On January 14 2013, the Scottish Government announced some reforms to the planning system that we can expect to see during 2013. Many of these reforms relate to several consultations on various aspects of planning reform which were released by the Scottish Government in March 2012, ranging from increasing planning application fees to changes to the Permitted Development Order. So, what has the Scottish Government got in store in 2013?

National Planning Framework 3 and Scottish Planning Policy

The Main Issues Report for the new National Planning Framework 3 is expected to be published in March 2013, affording the public and other stakeholders the opportunity to be consulted on these nationally significant developments. Publication of the Main Issues Report will be at the same time as the new Draft Scottish Planning Policy. All stakeholders will no doubt be particularly keen to review the new draft SPP given its status as a significant material consideration in planning decisions.

Planning Fees and Performance

The Consultation on Fees for Planning Applications 2012 was one of the more controversial consultations to be released in 2012. This consultation suggested a significant increase in planning application fees such that Scottish fees are brought more in line with those in England and Wales. The carrot (or the stick, depending on one's perspective) offered by the Scottish Government was to link these dramatically increased fees to improved performance of local authorities. The Scottish Government now proposes an increase in planning fees of 20% in April 2013 as a result of feedback from this consultation.

Further, a high level group will be formed to review planning performance, and look at proposals to link performance with wider reform of planning fees. The recommendations of this review will be particularly interesting. It was suggested that the part of any increased fee may be refunded to the applicant should the planning authority not improve efficiency in dealing with the application. Many leading industry figures have questioned how exactly this would be measured in practice.The Scottish Government also proposes additional one-off funding of £673,000 to help planning authorities to deal with applications for wind turbines, additional funding of £55,000 to Planning Aid for Scotland, to increase young people's involvement in planning as well as deliver pilot projects to investigate alternative ways of delivering charrettes, and an additional £20,000 to Heads of Planning Scotland for training support. The additional funding to deal with wind turbine applications will be particularly welcome, especially in local authority areas such as Aberdeenshire where more than four such applications per week are currently being received (representing an increase of almost 1000% on 2006 levels).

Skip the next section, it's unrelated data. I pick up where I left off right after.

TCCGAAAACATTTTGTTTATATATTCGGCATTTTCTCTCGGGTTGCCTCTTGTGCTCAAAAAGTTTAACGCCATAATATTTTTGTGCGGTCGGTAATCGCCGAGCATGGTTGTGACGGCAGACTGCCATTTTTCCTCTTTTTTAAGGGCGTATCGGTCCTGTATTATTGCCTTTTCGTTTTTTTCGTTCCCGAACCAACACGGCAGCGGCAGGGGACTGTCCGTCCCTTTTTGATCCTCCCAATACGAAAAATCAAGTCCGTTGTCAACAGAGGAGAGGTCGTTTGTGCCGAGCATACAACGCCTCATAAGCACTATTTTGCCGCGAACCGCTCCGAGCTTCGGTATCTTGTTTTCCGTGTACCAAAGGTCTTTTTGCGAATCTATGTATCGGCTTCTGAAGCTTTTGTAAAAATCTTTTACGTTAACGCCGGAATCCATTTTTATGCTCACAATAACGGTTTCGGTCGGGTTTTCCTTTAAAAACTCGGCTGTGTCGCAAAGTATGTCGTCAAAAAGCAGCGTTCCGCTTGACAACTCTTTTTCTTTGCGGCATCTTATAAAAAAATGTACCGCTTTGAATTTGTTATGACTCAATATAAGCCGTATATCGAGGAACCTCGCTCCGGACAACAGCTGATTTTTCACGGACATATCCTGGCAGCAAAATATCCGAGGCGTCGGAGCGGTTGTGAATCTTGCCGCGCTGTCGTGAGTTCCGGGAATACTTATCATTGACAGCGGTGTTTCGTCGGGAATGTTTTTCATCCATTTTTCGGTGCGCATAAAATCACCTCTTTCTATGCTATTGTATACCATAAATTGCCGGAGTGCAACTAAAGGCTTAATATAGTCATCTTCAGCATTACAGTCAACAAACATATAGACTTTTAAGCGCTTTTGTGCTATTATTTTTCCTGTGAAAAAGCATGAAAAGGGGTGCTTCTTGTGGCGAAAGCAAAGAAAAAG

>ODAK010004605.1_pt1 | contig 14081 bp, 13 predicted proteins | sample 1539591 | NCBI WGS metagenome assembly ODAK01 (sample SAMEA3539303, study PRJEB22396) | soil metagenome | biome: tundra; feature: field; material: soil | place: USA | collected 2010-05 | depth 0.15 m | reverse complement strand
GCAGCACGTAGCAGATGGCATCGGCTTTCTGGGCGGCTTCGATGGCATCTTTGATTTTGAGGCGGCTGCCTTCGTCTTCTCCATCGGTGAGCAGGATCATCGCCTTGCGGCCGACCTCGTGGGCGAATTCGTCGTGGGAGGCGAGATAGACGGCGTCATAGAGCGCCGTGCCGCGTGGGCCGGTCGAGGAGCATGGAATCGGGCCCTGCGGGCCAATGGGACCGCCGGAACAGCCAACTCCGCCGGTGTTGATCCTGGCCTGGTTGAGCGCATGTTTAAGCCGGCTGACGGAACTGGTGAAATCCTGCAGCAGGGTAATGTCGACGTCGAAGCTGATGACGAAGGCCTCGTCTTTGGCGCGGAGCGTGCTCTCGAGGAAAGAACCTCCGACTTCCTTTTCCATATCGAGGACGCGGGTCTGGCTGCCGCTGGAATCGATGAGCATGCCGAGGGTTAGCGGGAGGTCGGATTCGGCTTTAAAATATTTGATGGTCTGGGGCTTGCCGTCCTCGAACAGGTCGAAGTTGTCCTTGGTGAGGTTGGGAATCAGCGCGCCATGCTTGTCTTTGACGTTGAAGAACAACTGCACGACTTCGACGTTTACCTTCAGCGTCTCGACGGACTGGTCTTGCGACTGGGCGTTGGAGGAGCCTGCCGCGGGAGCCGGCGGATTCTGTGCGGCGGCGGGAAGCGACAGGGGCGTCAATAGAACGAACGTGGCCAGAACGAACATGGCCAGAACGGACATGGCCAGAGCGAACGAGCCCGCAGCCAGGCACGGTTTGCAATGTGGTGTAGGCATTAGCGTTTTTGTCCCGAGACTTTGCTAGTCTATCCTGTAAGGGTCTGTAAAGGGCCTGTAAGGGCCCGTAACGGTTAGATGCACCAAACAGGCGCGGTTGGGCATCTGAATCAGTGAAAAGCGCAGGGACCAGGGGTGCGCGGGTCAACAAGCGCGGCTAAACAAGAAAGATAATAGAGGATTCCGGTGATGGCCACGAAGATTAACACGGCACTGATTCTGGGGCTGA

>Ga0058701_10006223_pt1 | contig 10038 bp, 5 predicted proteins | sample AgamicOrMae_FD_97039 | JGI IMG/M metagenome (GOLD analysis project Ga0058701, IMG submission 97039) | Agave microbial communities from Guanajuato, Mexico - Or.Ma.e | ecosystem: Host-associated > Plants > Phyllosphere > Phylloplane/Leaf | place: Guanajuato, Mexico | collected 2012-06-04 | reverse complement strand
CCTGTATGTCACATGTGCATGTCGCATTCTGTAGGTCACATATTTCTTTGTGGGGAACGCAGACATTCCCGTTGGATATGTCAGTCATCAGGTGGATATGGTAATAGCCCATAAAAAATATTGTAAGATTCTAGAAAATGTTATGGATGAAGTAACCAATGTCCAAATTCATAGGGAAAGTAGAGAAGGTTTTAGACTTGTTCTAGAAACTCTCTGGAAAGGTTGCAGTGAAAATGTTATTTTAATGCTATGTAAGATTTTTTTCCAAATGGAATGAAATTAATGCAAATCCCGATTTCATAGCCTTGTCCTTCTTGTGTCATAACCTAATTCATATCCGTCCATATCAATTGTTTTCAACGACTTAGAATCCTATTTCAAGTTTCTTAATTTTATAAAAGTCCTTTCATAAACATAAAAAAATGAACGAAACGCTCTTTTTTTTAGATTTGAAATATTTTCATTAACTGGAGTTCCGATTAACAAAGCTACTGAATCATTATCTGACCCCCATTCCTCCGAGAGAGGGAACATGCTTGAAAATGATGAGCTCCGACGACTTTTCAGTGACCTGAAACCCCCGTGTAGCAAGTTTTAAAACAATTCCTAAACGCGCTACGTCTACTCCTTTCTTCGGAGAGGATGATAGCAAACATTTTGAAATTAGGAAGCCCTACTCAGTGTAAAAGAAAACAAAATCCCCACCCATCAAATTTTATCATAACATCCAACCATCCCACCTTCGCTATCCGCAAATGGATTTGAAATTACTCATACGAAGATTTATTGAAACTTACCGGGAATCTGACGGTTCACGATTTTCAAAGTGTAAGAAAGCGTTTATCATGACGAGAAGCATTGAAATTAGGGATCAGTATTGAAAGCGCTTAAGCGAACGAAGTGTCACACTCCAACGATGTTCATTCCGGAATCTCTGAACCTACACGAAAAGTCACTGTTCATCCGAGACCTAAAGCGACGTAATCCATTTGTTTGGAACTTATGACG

Consultation on the General Permitted Development Order

The changes to permitted development rights consulted on in 2012 will be implemented in 2013, with the exception of changes to agricultural and forestry tracks. Key proposals include:

  • A new Class 7A, which would grant permitted development rights for the extension or alteration of a shop or a financial services establishment. Development would not be permitted if the extension or alteration would exceed the gross floor space of the original building by either 25% or 100 square metres (whichever is the lesser).
  • Class 33, in respect of development by local authorities, currently permits local authorities to construct dwellinghouses. It is proposed to amend this class to permit "residential development" so that flatted dwellings are included.

Consultation on Miscellaneous Amendments to the Planning System 2012